With the calculated probability of collision PC the processor 115 is arranged to calculate the number of transmit failures that occurred due to collisions by multiplying the probability of collision PC with the number of transmit failures Nf. The processor 115 is then arranged to calculate a corrected number of transmit failures resulting from communication channel link quality Nfc by subtracting the calculated number of transmit failures occurring from collisions with other transmission from the total number of transmit failures Nf, as shown in equation 4) below.
The corrected number of transmit failures Nfc that resulted from communication channel link quality can then be input into a selector (not shown), which includes a transmit rate selection algorithm, to determine a transmit rate from the available transmit rates, as shown in table 1, based upon communication channel link quality. It should be noted that the selector is a logical element, which for the purposes of the present embodiment forms part of the processor 115.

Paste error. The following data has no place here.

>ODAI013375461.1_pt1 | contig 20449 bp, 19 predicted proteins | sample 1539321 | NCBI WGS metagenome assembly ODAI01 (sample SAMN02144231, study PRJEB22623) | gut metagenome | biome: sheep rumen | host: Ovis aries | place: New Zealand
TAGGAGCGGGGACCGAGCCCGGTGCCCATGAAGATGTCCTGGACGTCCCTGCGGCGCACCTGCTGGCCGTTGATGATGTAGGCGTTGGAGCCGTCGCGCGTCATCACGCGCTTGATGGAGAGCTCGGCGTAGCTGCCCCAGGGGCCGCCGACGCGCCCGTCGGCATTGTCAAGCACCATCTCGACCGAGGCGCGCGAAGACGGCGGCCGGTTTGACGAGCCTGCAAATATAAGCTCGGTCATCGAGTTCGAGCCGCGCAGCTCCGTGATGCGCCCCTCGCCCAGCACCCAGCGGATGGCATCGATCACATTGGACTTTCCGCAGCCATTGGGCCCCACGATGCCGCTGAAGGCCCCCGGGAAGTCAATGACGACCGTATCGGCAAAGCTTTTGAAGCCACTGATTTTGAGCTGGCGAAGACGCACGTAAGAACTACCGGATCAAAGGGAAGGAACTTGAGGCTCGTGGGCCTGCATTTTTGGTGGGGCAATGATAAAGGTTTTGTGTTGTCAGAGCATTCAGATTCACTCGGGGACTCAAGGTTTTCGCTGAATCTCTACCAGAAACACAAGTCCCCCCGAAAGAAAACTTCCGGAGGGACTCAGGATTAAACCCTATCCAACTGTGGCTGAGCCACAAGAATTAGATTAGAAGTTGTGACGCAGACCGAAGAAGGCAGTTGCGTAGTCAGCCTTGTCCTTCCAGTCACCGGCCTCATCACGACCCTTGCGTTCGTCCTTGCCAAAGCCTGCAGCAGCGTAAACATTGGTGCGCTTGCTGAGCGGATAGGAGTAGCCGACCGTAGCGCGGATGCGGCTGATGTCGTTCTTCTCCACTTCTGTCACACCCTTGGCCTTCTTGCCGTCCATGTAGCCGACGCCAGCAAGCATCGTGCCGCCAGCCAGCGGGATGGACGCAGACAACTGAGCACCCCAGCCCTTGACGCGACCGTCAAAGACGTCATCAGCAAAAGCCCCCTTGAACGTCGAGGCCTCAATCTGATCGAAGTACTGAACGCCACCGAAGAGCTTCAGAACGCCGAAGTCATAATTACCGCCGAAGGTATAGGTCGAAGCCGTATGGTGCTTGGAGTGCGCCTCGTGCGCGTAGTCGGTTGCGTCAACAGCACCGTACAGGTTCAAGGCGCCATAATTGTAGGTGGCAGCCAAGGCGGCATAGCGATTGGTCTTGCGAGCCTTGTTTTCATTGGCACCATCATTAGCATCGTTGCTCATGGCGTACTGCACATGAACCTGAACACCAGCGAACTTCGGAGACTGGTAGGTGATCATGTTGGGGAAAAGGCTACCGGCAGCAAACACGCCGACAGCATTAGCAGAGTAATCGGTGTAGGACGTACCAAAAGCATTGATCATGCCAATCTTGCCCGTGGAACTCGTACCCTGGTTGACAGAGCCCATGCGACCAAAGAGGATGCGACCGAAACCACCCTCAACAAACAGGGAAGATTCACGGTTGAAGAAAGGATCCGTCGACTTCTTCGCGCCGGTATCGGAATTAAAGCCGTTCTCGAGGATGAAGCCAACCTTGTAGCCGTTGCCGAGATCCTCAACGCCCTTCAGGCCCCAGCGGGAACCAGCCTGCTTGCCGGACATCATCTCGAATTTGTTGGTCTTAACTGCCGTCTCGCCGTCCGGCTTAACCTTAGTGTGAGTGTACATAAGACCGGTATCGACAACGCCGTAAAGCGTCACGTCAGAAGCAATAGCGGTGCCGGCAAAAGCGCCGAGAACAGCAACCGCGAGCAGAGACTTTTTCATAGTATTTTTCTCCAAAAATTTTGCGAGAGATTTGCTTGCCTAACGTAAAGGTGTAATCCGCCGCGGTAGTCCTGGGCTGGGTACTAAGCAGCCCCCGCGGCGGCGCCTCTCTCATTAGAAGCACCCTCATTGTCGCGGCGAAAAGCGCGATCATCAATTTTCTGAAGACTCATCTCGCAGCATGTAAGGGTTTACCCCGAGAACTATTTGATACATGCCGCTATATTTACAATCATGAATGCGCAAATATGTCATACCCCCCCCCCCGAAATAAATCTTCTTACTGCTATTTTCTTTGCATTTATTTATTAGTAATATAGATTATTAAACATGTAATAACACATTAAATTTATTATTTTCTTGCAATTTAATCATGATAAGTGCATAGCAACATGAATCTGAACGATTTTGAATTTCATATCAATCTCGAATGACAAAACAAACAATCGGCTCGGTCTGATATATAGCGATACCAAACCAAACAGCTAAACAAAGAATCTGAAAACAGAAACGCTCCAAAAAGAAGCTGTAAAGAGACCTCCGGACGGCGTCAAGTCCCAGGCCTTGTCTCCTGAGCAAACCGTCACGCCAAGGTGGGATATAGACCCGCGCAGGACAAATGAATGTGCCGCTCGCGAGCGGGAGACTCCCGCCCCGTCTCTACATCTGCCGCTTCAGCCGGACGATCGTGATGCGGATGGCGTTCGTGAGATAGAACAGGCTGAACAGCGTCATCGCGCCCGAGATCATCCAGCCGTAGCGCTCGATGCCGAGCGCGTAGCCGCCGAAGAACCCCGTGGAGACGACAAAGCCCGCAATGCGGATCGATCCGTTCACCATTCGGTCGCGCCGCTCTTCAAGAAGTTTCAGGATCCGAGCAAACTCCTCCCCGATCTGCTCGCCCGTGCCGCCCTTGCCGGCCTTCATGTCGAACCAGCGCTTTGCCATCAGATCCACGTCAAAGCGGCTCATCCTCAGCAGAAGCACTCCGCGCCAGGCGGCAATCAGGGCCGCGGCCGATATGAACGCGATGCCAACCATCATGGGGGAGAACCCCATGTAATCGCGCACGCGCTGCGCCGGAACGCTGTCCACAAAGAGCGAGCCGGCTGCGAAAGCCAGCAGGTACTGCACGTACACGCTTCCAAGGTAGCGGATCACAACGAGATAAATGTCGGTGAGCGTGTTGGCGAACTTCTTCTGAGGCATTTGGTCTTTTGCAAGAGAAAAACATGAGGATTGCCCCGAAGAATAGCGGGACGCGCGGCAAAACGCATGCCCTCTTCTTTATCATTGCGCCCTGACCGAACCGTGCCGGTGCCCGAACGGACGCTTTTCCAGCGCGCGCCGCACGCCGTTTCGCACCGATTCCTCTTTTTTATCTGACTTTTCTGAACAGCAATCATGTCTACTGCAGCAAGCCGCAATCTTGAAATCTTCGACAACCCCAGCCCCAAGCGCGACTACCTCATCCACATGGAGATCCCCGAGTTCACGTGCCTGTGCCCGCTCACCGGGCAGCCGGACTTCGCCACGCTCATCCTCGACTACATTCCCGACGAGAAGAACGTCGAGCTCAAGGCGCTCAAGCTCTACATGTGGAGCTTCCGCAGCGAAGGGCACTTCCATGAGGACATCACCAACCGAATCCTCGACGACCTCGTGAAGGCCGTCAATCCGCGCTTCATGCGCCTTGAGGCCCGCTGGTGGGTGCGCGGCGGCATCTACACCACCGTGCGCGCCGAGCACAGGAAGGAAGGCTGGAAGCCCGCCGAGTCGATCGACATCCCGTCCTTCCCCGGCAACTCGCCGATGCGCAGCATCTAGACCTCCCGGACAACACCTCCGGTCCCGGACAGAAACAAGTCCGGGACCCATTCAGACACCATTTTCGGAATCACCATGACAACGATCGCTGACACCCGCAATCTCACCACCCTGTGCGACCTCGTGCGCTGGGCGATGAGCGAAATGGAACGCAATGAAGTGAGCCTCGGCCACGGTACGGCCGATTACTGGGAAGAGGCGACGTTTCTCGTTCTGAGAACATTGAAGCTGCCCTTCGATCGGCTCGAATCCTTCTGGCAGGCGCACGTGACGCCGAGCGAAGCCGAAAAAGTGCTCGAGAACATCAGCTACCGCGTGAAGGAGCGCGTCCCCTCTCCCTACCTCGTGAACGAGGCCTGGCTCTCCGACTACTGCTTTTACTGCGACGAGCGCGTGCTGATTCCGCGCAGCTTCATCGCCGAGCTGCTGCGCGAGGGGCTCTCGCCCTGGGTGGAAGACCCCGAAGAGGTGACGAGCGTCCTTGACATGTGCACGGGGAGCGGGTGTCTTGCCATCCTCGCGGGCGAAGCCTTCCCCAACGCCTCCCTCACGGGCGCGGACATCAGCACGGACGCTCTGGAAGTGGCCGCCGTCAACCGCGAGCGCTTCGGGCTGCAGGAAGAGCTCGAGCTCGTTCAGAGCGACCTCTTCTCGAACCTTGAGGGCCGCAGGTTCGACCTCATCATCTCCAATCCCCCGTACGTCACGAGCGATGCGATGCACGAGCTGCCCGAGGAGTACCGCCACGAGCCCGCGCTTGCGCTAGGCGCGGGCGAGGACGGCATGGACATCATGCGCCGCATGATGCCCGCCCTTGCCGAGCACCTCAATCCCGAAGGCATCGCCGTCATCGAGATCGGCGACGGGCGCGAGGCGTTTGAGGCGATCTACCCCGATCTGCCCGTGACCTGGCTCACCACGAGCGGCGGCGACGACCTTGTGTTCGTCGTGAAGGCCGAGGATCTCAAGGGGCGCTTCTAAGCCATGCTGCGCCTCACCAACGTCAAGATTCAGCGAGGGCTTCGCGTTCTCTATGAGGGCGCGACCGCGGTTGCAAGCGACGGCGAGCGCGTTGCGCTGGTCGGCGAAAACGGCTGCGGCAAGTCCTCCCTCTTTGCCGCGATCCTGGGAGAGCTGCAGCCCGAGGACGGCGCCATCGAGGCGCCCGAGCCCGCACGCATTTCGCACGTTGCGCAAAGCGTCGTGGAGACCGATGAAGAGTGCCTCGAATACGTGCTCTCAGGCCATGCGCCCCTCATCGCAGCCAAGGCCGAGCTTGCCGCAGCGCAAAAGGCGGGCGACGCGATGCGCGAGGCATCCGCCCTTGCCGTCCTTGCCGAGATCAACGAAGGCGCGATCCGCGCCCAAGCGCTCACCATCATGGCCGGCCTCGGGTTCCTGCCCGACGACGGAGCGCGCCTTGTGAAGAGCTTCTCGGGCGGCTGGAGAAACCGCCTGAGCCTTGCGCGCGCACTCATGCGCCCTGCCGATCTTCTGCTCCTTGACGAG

As the likelihood that transmit failures occurring as a result of collisions with other transmission and from communication channel link quality vary inversely with respect to each other for varying bit rates (i.e. as bit rates decrease transmission times increase, thereby increasing the likelihood of a collision but reducing the likelihood of failures resulting from poor link quality; as bit rates increase transmission times decrease, thereby decreasing the likelihood of a collision but increasing the likelihood of failures resulting from poor link quality) the transmit rate selection algorithm could be arranged to determine a transmit rate taking into account both the corrected number of transmit failures Nfc and the number of transmit failures occurring from collisions.